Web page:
The AILG has expressed major concerns to the Council of Europe (COE) and the Congress of Local and Regional Authorities (CLRAE) that Ireland has the most centralised system of local government compared to its European counterparts in terms of powers, functions, service delivery and funding.
AILG submitted its independent report to a CLRAE European Monitoring Committee during its recent visit to review Ireland, where they examined specific issues related to local & Regional democracy.
The full text of the submission made by the AILG to the European Committee of Local Self-Government is available on AILG’s website HERE.
Speaking in relation to the report, AILG President Cllr. Pat Fitzpatrick said; “Ireland has one of the most centralised systems of government of any European International democracy. Put simply, Councillors here have fewer powers than in almost every other country and have limited revenue-raising and spending powers. In reality, since the 2014 reforms, the position and powers of the Chief Executive have increased resulting in a growing imbalance between the executive powers of the Chief Executive and the reserved powers of the elected Councillors. Accordingly, this leads to a democratic deficit where decisions can be made without direct democratic accountability. This is outdated, anti-democratic, and no longer tenable and was never acceptable.”
Key areas of concern highlighted by AILG in its submission include;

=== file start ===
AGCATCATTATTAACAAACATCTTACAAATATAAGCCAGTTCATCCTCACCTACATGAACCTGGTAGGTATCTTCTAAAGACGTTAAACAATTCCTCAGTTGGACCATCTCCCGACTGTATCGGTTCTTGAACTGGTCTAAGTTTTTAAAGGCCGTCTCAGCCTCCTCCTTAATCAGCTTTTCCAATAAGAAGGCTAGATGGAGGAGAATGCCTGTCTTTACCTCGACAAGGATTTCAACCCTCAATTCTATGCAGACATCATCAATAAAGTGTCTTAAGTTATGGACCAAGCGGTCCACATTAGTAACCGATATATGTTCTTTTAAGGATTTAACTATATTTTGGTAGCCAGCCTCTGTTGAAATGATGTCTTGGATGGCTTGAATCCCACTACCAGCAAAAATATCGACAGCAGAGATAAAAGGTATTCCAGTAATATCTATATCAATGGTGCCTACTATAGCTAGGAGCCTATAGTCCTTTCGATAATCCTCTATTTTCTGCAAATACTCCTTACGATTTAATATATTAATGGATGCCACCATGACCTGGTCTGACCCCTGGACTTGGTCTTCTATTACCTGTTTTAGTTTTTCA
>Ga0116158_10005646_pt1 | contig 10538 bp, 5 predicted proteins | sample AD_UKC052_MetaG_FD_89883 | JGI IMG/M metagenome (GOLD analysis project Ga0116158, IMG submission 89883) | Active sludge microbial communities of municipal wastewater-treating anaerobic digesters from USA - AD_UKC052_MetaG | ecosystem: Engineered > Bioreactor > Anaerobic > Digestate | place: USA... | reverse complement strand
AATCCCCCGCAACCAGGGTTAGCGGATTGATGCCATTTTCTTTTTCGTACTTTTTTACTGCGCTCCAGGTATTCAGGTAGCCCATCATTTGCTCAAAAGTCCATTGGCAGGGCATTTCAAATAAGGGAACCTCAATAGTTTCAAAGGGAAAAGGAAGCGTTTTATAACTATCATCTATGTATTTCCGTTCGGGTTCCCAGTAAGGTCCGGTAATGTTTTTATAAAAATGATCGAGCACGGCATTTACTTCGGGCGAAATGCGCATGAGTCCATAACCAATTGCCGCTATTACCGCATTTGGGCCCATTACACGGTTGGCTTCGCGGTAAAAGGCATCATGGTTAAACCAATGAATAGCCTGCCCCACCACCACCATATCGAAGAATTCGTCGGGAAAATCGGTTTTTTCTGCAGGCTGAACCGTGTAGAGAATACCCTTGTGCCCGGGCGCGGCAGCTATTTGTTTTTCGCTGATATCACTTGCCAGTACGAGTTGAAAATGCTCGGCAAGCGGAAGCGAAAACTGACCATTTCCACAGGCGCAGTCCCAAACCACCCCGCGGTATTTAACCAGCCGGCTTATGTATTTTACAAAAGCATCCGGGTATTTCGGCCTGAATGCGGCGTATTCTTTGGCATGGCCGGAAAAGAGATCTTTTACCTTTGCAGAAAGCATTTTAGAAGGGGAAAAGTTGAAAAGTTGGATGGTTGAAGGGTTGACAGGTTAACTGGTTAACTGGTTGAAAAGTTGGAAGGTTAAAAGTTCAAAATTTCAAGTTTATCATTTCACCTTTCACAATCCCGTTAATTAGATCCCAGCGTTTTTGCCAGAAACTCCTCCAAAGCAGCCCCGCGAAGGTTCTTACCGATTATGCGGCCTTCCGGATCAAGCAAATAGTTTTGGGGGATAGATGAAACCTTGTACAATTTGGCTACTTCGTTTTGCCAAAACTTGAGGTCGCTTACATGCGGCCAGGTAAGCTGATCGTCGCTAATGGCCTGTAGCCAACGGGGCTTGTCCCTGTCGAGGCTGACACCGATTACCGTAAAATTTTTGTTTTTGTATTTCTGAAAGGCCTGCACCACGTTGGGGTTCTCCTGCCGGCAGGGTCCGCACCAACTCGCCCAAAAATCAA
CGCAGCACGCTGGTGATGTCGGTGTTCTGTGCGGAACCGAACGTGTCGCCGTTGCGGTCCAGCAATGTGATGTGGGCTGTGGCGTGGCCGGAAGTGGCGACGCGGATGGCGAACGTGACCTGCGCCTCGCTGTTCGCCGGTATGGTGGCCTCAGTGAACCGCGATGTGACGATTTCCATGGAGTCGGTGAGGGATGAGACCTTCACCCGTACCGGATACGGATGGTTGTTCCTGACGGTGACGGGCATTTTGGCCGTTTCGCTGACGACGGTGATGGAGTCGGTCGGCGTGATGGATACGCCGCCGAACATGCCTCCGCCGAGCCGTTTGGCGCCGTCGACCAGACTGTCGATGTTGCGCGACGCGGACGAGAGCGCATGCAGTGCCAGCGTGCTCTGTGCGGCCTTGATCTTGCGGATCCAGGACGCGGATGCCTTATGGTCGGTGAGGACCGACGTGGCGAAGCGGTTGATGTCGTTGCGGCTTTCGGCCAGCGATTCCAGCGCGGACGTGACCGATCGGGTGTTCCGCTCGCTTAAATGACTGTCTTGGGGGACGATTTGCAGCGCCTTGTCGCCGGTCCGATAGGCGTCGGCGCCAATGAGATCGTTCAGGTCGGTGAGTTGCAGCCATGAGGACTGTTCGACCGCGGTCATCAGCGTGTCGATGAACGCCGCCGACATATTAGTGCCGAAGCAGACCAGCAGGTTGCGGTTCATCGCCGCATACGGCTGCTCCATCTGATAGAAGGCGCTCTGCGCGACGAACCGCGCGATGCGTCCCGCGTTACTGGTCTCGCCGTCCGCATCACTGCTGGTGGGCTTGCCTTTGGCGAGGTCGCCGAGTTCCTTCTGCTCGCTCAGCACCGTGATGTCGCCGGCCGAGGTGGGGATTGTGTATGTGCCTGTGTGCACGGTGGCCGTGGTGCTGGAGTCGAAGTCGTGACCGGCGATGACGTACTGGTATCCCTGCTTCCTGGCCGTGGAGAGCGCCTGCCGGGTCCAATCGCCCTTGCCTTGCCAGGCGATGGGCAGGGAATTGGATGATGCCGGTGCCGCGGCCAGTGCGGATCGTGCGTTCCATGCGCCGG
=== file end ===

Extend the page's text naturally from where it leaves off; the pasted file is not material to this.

- The growing centralised nature of Ireland’s Local Government system, including increasing powers of the Minister through various Ministerial Guidelines.
- An imbalance between the Elected Council and the Chief Executives in local authorities which leads to a democratic deficit where decisions can be made without direct democratic accountability.
- The limited range of functions is carried out directly by local authorities in Ireland compared to other EU countries.
- The lack of formal mechanisms for consultations between the local government associations and central government.
- The low share of public expenditure by local government in Ireland in comparison to other EU countries.
The final report from the European Committee of Local Self-Government, part of the 46-nation Council of Europe is expected to be published in July 2023. Two monitoring visits of local and regional democracy in Ireland have previously been carried out in 2001 and 2013 respectively.
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